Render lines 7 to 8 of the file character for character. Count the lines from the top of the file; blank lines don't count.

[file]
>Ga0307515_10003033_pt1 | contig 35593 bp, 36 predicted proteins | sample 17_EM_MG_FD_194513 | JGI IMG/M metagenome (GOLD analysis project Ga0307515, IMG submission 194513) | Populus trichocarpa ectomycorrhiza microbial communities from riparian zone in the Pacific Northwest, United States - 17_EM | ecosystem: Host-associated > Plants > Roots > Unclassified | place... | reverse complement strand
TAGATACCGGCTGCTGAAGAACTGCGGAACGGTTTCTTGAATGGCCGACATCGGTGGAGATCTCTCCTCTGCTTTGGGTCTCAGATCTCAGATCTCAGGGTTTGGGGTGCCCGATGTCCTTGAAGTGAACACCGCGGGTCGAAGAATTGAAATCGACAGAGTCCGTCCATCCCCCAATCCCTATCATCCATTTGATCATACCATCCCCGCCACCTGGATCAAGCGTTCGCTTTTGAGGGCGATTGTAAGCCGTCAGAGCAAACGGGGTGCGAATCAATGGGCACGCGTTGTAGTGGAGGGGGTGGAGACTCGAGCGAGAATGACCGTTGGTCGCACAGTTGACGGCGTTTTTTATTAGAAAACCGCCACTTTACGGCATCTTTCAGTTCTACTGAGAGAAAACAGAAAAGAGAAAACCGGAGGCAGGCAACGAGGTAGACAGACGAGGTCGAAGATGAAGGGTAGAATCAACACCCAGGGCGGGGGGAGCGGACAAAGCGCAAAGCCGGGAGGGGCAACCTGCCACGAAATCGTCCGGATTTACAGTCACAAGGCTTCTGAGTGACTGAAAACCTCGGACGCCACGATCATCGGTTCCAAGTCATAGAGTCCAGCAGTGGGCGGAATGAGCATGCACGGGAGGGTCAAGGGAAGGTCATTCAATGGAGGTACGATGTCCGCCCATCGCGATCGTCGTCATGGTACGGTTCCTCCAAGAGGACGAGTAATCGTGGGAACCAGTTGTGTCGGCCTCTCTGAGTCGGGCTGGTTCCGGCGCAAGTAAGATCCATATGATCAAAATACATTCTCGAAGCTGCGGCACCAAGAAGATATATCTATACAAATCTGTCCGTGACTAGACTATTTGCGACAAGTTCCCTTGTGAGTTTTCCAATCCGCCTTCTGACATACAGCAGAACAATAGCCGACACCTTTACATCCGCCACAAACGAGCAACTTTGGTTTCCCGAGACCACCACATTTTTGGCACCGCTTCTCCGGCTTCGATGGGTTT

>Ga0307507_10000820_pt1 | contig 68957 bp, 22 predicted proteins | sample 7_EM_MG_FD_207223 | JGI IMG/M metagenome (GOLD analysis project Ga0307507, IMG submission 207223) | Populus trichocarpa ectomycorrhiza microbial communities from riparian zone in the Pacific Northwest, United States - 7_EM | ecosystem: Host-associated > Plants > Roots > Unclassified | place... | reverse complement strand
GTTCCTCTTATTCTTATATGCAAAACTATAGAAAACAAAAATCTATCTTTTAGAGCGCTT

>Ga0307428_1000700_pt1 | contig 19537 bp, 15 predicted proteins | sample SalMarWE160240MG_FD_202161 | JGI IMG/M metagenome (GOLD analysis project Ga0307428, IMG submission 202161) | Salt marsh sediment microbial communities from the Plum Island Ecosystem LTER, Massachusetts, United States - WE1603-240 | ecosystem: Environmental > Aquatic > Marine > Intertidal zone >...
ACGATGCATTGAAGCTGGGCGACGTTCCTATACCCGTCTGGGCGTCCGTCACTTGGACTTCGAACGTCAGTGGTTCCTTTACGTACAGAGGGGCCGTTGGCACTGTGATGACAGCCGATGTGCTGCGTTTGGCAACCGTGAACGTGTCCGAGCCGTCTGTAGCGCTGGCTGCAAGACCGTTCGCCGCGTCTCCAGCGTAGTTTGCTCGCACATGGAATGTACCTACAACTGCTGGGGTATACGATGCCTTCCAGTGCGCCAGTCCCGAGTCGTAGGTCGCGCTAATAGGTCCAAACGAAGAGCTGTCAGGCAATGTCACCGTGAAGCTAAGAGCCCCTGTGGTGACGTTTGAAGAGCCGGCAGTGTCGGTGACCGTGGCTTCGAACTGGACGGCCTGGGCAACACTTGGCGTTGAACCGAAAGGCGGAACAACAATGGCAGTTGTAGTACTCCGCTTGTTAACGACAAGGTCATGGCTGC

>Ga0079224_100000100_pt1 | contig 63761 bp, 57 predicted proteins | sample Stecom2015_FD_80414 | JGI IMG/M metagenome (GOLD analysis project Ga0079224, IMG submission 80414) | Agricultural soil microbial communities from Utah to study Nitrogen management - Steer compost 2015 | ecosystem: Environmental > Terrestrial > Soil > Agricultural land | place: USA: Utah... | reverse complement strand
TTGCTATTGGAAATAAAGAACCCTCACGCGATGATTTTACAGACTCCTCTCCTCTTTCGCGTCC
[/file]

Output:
>Ga0079224_100000100_pt1 | contig 63761 bp, 57 predicted proteins | sample Stecom2015_FD_80414 | JGI IMG/M metagenome (GOLD analysis project Ga0079224, IMG submission 80414) | Agricultural soil microbial communities from Utah to study Nitrogen management - Steer compost 2015 | ecosystem: Environmental > Terrestrial > Soil > Agricultural land | place: USA: Utah... | reverse complement strand
TTGCTATTGGAAATAAAGAACCCTCACGCGATGATTTTACAGACTCCTCTCCTCTTTCGCGTCC